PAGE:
When it comes to venting this type of roof assembly, I stand by the advice given in the article. The only way you can make venting work on this type of roof is if you can maintain a gap of at least 6 inches between the top of your insulation and the underside of your roof sheathing, and if you can cut a 2 ft. by 2 ft. hole in the roof sheathing near the center of your roof, so that you can install a doghouse above the roof to act as a vent outlet.

May 22, 2014 5:26 PM ET

Batts, Dense Pack, and Exhaust Fans
by Confused Homeowner

Thanks to your advice, my solution is becoming much clearer. I understand that I'm not required to bring my mid-century home up to 2009 IRC standards, but achieving R-38 or higher does seem like a worthy goal. One concern about sealing the vent openings is that the 3.5 inch thick R-13 batts have probably been in place for over 45 years and are likely not achieving the stated R value. They also leave two inches of available space in the 2x6 joist bays. Should I replace the R-13 batts with 5.5 inch thick R-21 fiberglass batts or with a dense packed R-24 blow-in-blanket system (BIBS)? Also, since all this insulation will make my house tighter, I'm planning to replace my contractor grade bathroom exhaust fans with Panasonic WhisperFit 80 cfm fans to help control indoor humidity levels. Since these fans are 5.5 inches high, I'm concerned about how much insulation they would displace below the roof deck. Would it make sense to build dropped soffits above my shower and bathtub for exhaust fans so that only the ducts will need to penetrate the ceiling?

May 23, 2014 7:01 AM ET

Response to Confused Homeowner
by Martin Holladay

Q. "One concern about sealing the vent openings is that the 3.5 inch thick R-13 batts have probably been in place for over 45 years and are likely not achieving the stated R value."

A. Obviously, sealing up the vent openings would not be a solution if that were the only action you performed. Clearly, you need to add R-value to the existing assembly.

Q. "Should I replace the R-13 batts with 5.5 inch thick R-21 fiberglass batts or with a dense packed R-24 blow-in-blanket system (BIBS)?"

A. Either choice would be an improvement over what you have, but neither choice would meet minimum code requirements. Only you can decide whether you can afford to do better.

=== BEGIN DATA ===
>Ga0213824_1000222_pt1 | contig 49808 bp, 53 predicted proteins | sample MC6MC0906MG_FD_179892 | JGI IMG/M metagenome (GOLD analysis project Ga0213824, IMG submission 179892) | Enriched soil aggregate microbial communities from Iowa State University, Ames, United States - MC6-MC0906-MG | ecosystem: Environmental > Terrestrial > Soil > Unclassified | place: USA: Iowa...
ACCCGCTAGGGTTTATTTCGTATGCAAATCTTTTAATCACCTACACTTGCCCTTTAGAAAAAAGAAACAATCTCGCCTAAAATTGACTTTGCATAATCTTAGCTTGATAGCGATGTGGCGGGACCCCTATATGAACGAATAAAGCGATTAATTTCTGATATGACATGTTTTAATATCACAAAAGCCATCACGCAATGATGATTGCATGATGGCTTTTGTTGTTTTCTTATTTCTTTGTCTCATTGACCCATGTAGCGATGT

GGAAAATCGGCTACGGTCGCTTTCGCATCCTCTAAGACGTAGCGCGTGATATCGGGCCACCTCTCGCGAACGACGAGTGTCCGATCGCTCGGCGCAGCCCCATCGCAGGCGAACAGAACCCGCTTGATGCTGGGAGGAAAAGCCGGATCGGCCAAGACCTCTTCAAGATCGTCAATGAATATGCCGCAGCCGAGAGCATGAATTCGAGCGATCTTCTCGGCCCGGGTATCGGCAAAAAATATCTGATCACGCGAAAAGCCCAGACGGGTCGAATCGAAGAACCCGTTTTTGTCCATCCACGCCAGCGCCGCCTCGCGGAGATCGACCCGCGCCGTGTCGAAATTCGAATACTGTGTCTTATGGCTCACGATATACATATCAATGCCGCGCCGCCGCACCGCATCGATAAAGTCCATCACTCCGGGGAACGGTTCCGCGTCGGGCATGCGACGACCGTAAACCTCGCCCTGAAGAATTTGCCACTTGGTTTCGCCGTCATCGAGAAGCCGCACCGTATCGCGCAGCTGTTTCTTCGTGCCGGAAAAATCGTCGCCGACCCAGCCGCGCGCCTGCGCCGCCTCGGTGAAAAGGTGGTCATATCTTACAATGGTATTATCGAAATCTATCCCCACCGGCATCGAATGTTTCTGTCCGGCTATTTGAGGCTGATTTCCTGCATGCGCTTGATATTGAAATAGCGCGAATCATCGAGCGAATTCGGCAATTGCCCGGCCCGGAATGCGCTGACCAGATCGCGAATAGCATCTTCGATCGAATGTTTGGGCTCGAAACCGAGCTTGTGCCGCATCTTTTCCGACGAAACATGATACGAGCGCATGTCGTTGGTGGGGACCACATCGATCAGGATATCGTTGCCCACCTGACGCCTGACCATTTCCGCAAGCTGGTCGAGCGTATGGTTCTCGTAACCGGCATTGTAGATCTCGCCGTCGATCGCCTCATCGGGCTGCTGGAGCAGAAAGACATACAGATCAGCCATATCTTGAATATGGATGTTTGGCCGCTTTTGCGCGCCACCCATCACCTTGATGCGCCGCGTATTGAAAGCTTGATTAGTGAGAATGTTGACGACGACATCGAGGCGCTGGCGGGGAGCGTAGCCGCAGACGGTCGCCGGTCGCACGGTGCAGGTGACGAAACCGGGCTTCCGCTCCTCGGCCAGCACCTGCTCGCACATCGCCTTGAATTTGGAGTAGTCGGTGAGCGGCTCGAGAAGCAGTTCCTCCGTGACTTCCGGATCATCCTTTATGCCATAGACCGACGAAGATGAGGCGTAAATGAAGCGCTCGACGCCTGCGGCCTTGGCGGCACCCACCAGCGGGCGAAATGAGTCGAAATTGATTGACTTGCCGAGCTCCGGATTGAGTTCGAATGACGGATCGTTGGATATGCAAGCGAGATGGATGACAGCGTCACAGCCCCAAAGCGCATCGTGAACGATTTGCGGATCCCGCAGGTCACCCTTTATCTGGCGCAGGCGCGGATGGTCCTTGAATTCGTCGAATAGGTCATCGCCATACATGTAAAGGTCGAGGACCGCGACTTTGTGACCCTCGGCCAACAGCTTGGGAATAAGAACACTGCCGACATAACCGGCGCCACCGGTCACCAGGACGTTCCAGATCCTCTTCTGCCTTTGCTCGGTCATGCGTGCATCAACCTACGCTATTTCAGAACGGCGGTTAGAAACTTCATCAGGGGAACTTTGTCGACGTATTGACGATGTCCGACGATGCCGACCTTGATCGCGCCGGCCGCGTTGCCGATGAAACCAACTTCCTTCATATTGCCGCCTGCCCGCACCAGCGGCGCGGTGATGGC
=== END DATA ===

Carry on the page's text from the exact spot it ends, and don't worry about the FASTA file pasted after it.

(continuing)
Q. "Since these fans are 5.5 inches high, I'm concerned about how much insulation they would displace below the roof deck. Would it make sense to build dropped soffits above my shower and bathtub for exhaust fans so that only the ducts will need to penetrate the ceiling?"

A. No one should ever install a bathroom exhaust fan in the insulated bays of a cathedral ceiling. You have two choices: you can build a soffit under the existing ceiling, or you can install a wall-mounted exhaust fan (assuming that your bathroom has an exterior wall). The fan should be installed as high in the wall as possible.

May 23, 2014 10:50 PM ET

2/12 roof--to vent or not to vent
by Robert Vandermolen

I am building a ranch style home in the Chicago area (zone 5) with a low slope roof (2/12). We are installing a white TPO or PVC roof. My builder recommends going with a non vented roof using closed cell insulation to seal air leaks and meet energy codes. My architect recommends going with a vented roof using blown in cellulose to meet energy codes. I was leaning toward the vented roof until the architect drew in this linear cupola that ruined the lines of the house. I was hoping to have my house featured in Fine Home Building and not Mother Earth News. But I also don't want to be featured as an example of what not to do.

How much rigid foam do I need to install on top of the roof to prevent the condensation effect that was describe when using the white membrane roof?

Can I go with a standard low profile ridge vent and get the needed draw on a 2/12 roof?

Or should I go with the closed cell and pray the installer seals it all off and lays it on thick?

May 24, 2014 8:36 AM ET

Response to Robert Vandermolen
by Martin Holladay

I stand by the recommendations given in the article. If you want a vented roof, you need the doghouse. If you don't want the doghouse, build an unvented roof.

Rigid foam above the roof sheathing is a much better approach than spray foam under the roof sheathing (since the rigid foam addresses thermal bridging through the rafters). This is a standard approach for commercial construction, so talk to a roofer who handles commercial roofs.